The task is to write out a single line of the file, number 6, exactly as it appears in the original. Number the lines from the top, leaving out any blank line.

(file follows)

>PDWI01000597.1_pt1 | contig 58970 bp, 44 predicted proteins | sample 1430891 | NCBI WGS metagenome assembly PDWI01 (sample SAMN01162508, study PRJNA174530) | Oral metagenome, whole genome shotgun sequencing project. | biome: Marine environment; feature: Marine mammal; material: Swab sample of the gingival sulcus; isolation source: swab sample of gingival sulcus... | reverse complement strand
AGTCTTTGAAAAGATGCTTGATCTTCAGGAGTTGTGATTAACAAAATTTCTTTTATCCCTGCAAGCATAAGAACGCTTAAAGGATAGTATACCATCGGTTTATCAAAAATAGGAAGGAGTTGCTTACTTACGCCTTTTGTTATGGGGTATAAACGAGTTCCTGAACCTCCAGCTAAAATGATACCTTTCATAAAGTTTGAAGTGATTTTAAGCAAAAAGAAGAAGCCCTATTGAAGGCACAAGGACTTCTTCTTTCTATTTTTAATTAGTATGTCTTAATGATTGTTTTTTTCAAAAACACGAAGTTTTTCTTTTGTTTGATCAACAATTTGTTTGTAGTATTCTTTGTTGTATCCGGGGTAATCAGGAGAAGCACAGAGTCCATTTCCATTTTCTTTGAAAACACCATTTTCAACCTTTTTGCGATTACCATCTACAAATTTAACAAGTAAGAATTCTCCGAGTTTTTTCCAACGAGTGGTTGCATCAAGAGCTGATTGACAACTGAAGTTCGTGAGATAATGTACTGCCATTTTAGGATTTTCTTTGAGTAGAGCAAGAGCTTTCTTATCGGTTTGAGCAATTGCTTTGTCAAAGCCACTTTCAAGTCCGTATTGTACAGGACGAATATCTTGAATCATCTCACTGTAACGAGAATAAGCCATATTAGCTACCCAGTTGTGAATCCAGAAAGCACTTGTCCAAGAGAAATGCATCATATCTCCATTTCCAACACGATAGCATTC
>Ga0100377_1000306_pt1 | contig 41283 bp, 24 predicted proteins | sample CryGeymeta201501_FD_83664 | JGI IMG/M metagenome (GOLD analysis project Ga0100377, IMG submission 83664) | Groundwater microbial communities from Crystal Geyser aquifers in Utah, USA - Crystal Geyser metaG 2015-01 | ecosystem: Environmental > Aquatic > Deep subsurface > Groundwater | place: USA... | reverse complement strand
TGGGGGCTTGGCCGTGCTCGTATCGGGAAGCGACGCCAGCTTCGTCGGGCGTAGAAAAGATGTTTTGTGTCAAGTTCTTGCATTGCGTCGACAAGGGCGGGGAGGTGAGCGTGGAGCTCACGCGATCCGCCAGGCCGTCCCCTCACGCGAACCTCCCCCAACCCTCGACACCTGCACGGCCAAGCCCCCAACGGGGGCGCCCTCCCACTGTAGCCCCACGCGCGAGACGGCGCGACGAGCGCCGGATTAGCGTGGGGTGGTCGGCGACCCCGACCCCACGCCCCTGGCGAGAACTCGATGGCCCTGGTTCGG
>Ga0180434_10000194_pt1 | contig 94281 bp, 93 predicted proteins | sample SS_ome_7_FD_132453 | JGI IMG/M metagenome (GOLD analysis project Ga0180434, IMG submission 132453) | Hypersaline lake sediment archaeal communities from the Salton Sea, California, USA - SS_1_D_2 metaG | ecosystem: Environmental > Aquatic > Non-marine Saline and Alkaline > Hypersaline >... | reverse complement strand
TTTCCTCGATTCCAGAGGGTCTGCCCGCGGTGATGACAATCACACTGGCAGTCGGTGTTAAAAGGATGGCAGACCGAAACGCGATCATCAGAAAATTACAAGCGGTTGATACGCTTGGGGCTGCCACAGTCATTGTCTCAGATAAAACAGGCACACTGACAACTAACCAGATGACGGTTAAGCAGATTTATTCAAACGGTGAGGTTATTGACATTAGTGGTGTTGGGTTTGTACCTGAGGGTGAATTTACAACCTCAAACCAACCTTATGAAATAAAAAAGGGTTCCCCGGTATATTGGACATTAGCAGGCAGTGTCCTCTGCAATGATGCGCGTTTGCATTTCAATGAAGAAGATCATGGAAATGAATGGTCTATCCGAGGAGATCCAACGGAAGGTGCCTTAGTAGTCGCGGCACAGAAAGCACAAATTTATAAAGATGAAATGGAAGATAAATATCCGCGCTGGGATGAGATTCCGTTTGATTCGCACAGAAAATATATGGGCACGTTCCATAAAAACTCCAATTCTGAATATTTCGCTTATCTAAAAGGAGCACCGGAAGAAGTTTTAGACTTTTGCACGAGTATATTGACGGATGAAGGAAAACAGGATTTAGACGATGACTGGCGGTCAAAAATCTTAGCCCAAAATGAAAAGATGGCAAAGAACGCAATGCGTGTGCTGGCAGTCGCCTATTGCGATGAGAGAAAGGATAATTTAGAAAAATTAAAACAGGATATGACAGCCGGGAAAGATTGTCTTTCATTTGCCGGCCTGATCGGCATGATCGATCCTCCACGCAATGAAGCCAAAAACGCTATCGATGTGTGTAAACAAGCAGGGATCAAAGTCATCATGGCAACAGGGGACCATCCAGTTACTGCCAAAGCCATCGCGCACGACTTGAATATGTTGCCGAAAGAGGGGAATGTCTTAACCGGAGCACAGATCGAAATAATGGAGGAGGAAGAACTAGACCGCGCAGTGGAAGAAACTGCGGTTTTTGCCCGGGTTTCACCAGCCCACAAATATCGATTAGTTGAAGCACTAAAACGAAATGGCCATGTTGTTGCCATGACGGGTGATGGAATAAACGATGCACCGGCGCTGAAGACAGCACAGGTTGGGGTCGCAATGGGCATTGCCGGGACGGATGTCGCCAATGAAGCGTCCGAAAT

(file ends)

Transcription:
TTTCCTCGATTCCAGAGGGTCTGCCCGCGGTGATGACAATCACACTGGCAGTCGGTGTTAAAAGGATGGCAGACCGAAACGCGATCATCAGAAAATTACAAGCGGTTGATACGCTTGGGGCTGCCACAGTCATTGTCTCAGATAAAACAGGCACACTGACAACTAACCAGATGACGGTTAAGCAGATTTATTCAAACGGTGAGGTTATTGACATTAGTGGTGTTGGGTTTGTACCTGAGGGTGAATTTACAACCTCAAACCAACCTTATGAAATAAAAAAGGGTTCCCCGGTATATTGGACATTAGCAGGCAGTGTCCTCTGCAATGATGCGCGTTTGCATTTCAATGAAGAAGATCATGGAAATGAATGGTCTATCCGAGGAGATCCAACGGAAGGTGCCTTAGTAGTCGCGGCACAGAAAGCACAAATTTATAAAGATGAAATGGAAGATAAATATCCGCGCTGGGATGAGATTCCGTTTGATTCGCACAGAAAATATATGGGCACGTTCCATAAAAACTCCAATTCTGAATATTTCGCTTATCTAAAAGGAGCACCGGAAGAAGTTTTAGACTTTTGCACGAGTATATTGACGGATGAAGGAAAACAGGATTTAGACGATGACTGGCGGTCAAAAATCTTAGCCCAAAATGAAAAGATGGCAAAGAACGCAATGCGTGTGCTGGCAGTCGCCTATTGCGATGAGAGAAAGGATAATTTAGAAAAATTAAAACAGGATATGACAGCCGGGAAAGATTGTCTTTCATTTGCCGGCCTGATCGGCATGATCGATCCTCCACGCAATGAAGCCAAAAACGCTATCGATGTGTGTAAACAAGCAGGGATCAAAGTCATCATGGCAACAGGGGACCATCCAGTTACTGCCAAAGCCATCGCGCACGACTTGAATATGTTGCCGAAAGAGGGGAATGTCTTAACCGGAGCACAGATCGAAATAATGGAGGAGGAAGAACTAGACCGCGCAGTGGAAGAAACTGCGGTTTTTGCCCGGGTTTCACCAGCCCACAAATATCGATTAGTTGAAGCACTAAAACGAAATGGCCATGTTGTTGCCATGACGGGTGATGGAATAAACGATGCACCGGCGCTGAAGACAGCACAGGTTGGGGTCGCAATGGGCATTGCCGGGACGGATGTCGCCAATGAAGCGTCCGAAAT